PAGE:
## Implementing an unusual sequence as an infinite list in Haskell

haskell infinite list of natural numbers

I have two elements as the beginning of the list [1, 2]

This unusual sequence is that it replicates the digits in the number of digits of a certain type that follows the three elements. For example, after 1 and 2, we would have another 2, followed by two 1's. The first few elements of the desired list would yield

[1, 2, 2, 1, 1, 2, 1, 2, 2, 1, 2, 2, 1, 1, 2, 1, 1, 2, 2] because

```1  2   2  1 1   2  1  2   2  1   2   2
```

where the previous digits represent the length of the mini-sequences of the same digit.

So far I've tried using the `replicate` function for repeating the same digit based on an element earlier in the list.

```selfrle :: [Int]
selfrle = 1 : 2 : [x | a <- [0..], let x = replicate (selfrle !! a) (selfrle !! (a + 1))) ]
```

The problem is I can't figure out why it's not working.

Not that unusual as it appears in the OEIS at https://oeis.org/A000002 and is named there as the Kolakoski sequence. There they even give a Haskell program by John Tromp dated 2011:

```a = 1:2: drop 2 (concat . zipWith replicate a . cycle \$ [1, 2])
```

Infinite list tricks in Haskell, In this article we use simple sequences as lists of infinite length in a Haskell gives two ways of implementing this sequence as an infinite list  Another common example when demonstrating infinite lists is the Fibonacci sequence -- Wikipedia's page on Haskell gives two ways of implementing this sequence as an infinite list -- I'll add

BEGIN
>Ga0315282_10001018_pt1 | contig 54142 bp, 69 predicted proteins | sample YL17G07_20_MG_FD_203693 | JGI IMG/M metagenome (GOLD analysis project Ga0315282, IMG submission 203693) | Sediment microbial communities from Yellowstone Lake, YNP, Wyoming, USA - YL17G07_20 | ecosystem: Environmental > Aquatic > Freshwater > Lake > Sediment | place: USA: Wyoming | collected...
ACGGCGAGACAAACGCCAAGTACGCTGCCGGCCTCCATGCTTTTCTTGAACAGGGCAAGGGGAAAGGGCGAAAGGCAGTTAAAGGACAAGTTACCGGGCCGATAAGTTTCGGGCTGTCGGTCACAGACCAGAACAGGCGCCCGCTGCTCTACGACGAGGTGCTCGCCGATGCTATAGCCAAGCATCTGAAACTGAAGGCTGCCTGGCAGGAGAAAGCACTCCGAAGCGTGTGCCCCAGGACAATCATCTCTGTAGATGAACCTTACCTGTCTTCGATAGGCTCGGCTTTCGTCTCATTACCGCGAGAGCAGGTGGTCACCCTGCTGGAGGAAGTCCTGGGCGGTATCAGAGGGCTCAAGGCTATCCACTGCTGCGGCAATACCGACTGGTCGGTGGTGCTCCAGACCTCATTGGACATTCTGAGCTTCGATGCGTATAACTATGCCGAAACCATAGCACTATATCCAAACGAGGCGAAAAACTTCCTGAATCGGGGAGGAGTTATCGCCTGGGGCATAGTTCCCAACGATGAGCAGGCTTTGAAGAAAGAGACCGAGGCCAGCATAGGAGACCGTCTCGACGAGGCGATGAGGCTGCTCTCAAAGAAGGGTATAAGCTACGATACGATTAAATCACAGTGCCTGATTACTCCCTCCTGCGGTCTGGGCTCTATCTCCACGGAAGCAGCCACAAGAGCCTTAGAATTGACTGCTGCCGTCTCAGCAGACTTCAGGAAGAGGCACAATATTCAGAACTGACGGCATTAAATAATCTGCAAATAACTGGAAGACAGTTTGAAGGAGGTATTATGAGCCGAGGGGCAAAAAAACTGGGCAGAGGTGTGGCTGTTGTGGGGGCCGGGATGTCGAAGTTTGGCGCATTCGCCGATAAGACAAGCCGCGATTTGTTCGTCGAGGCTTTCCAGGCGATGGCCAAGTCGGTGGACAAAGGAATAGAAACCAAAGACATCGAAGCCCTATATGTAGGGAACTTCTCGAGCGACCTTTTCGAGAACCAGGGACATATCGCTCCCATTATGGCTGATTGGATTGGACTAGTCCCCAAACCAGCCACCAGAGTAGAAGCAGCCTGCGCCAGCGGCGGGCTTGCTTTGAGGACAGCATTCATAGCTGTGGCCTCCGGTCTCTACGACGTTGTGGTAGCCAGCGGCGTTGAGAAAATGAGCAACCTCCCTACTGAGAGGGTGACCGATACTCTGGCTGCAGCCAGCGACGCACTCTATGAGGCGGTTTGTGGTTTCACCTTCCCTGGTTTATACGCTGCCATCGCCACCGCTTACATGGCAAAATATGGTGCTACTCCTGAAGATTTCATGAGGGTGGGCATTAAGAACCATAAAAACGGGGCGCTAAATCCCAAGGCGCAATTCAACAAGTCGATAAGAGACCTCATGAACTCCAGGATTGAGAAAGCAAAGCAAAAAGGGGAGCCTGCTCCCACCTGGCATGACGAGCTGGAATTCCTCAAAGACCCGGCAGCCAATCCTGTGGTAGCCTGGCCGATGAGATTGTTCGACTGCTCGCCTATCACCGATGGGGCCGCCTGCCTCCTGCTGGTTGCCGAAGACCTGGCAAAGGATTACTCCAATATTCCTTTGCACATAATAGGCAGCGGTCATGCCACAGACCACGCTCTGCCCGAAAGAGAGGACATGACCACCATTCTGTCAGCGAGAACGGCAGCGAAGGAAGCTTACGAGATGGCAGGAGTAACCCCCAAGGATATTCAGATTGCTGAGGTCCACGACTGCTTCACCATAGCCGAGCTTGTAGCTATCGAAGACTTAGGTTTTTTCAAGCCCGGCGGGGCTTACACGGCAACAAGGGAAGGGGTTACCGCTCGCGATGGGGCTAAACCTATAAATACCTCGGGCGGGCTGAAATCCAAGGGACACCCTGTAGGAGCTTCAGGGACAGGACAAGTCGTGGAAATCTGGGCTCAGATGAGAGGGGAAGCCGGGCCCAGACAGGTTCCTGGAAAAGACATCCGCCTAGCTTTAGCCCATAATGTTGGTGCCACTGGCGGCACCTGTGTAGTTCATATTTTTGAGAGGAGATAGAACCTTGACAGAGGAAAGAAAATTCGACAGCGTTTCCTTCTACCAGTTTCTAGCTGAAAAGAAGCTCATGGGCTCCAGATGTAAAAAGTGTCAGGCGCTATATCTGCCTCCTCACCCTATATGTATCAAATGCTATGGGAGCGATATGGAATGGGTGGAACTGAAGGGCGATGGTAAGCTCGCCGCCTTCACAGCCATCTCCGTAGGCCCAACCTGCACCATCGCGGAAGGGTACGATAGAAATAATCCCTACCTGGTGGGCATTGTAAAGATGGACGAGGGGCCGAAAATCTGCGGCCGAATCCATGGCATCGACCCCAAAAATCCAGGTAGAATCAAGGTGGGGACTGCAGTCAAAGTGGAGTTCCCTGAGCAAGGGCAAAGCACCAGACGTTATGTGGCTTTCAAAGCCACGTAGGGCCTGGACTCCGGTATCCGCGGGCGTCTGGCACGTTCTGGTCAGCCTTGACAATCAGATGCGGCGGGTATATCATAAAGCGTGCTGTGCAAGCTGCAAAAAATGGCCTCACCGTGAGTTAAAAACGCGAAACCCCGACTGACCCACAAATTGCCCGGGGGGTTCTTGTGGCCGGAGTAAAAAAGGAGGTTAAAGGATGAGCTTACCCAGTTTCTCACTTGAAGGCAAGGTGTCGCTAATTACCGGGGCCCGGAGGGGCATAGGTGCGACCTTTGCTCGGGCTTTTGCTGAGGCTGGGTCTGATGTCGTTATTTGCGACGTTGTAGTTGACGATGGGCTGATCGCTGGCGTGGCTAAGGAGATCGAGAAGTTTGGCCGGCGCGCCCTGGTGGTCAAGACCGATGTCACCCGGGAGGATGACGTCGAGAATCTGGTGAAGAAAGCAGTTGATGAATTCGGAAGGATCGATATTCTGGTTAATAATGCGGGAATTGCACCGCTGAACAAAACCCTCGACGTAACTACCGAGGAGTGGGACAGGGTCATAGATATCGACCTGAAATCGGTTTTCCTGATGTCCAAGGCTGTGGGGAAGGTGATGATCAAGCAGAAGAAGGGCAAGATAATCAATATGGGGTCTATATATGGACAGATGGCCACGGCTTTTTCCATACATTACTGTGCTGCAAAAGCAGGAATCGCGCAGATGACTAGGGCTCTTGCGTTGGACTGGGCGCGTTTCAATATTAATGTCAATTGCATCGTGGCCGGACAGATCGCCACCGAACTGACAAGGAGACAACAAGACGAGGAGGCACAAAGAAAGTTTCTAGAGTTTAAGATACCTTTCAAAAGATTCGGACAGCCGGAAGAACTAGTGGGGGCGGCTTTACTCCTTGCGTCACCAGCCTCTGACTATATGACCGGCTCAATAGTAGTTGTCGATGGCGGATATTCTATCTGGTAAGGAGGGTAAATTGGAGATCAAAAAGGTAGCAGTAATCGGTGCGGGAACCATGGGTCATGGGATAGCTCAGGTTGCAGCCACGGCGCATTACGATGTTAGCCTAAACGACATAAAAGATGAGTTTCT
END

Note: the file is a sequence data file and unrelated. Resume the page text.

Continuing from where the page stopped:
The first thing you can do it get your types right. `replicate` builds a list, so the `x` in your list comprehension has the type `[Int]`, and the entire list comprehension is a list of all the `x` values, and its type is `[[Int]]`. You cannot use a list of lists of `Int` as the tail of a list, when the first two elements are `1` and `2`. The types just don't match: you need to decide whether this is a list of `Int`, or a list of lists of `Int`.

Based on your description, I suspect you want to fix this by flattening the list comprehension using `concat`, like so:

```selfrie = 1 : 2 : concat [x | a <- [0..],
let x = replicate (selfrie !! a) (selfrie !! (a + 1))]
```

If you try this, you won't get the list you described. I don't know how to help with the next part, and that's because I don't understand your description of the desired list. This isn't a programming question so much as a specification question, so perhaps you could go back to the original source and see how it's explained there?

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We can write this slightly more elegant than @DanD's answer, by using an extra variable `b` on which we "tie a knot":

```a :: [Int]
a = 1 : 2 : b
where b = 2 : concat (zipWith replicate b (cycle [1, 2]))
```

We here thus first yield `1 : 2 : b`, with `b` that starts with `2` and then the concatenation of the replicates of `b` with an endless list with `[1, 2, 1, 2, …]`.

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